Wakko was another story. “The name itself indicates wackiness, so literally every person in L.A. who thought they were funny came in for the audition and almost every one of them did this over-the-top, nuts voice. It was brutal,” Ruegger remembers. “Then, the very last audition was Jess Harnell, and he did the same wacky thing, but we knew he did impressions too.”
Ruegger says he sat in the sound booth, and thumbed through a list of celebrities in a World Almanac he’d found, and Harnell nailed every single one. “Then I start hitting him with different names and saying, ‘Do him as Wakko.’
“Eventually, I got to the Beatles and he did all of them — John, Paul, George and Ringo — and they all sounded completely different. Then he does all four as Wakko, and as soon as we heard, ‘Hello, I’m Wakko,’ as Ringo in this sort of youthful way, that was it. The low-key tone of Ringo, it almost goes against the name Wakko, so it really worked well — not to mention it’s a British accent, and the others aren’t, so it just adds to the silly bizarreness of it all.”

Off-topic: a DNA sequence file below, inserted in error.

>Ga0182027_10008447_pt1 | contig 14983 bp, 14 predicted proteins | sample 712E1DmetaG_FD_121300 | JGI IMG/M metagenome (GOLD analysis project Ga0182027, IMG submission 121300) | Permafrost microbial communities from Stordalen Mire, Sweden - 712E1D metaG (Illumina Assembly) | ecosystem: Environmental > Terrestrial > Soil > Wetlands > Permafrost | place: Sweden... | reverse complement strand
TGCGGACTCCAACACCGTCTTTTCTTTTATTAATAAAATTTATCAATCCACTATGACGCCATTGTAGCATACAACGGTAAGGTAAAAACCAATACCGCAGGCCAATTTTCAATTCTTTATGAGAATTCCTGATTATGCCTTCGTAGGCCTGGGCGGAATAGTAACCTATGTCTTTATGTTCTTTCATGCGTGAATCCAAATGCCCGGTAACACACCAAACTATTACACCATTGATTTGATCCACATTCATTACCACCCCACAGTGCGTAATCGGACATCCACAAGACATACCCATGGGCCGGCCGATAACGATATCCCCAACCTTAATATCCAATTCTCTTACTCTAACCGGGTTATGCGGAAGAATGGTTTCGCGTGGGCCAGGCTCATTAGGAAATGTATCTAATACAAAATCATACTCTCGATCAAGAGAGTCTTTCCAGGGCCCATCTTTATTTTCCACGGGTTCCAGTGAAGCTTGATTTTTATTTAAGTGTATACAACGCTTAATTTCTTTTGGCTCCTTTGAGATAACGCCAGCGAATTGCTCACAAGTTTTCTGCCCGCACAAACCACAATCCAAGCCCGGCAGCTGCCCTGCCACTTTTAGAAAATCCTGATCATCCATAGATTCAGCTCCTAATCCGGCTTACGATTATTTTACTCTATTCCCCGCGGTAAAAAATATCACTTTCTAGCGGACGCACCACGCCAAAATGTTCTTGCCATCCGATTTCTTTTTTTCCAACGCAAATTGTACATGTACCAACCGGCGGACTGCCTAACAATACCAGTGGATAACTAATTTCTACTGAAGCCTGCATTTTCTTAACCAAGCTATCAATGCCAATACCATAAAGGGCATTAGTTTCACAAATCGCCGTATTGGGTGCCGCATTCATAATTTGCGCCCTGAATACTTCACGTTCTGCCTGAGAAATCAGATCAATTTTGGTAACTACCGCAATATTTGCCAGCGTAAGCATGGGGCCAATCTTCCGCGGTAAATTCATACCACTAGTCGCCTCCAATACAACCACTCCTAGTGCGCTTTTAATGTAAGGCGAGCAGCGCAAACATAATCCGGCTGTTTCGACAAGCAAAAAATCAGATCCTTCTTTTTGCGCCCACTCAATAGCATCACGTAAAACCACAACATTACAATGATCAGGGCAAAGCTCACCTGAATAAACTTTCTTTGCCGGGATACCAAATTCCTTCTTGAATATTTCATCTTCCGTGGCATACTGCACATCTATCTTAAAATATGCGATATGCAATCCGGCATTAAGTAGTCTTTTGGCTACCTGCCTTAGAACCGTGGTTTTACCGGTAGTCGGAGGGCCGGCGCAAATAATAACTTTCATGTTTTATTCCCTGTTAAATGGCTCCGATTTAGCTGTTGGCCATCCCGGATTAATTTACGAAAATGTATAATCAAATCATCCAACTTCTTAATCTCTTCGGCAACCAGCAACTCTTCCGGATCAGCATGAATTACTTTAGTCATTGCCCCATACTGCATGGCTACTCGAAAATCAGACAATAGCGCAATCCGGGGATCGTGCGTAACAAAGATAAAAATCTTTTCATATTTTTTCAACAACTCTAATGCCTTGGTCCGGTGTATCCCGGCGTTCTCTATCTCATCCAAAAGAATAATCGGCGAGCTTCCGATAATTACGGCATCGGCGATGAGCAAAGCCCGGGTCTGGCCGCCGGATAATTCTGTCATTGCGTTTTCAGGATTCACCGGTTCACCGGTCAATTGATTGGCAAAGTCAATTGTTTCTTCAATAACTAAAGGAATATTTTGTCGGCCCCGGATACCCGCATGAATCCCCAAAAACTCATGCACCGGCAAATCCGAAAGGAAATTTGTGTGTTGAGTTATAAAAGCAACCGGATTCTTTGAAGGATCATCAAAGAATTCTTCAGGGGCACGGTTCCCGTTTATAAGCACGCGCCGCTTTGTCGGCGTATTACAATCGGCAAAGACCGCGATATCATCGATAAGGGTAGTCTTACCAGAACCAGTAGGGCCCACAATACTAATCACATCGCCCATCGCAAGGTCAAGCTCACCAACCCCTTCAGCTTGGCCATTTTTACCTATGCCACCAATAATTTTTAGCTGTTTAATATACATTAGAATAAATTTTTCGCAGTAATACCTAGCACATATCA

The Animaniacs were set, and the premiere was six months away when a mistaken identity nearly sunk the whole thing. “Prior to the premiere, we paid a company to make a pretty good sized balloon of Yakko to sit on top of the Warner Bros. water tower on the lot in Burbank. We went through all the proper channels,” Ruegger says. “But as you might imagine, the head of the company doesn’t necessarily read every memo.”
Especially, it turns out, Robert Daly, chairman of the board and CEO of Warner Bros. The morning Yakko finally got up on the water tower, he pulled into the lot below, and “he looks up at the tower, sees this big balloon and thinks Disney pranked him,” Ruegger says. “He thinks it’s Mickey Mouse up on the top of the water tower, and he blows his stack: ‘WHO LET DISNEY IN HERE TO PUT THAT THING UP ON THE WATER TOWER?’”
“Jean MacCurdy and I were summoned to Bob Daly’s office, where he’s still fuming: ‘WHY WOULD YOU PUT THIS MICKEY MOUSE THING ON TOP OF OUR WATER TOWER?!’” Ruegger continues. “And we said, ‘Well, it’s not Mickey Mouse. It’s the star of the Animaniacs show, Yakko. You see, if you look closely, it doesn’t have round ears. It has different pants and this, that and the other.’”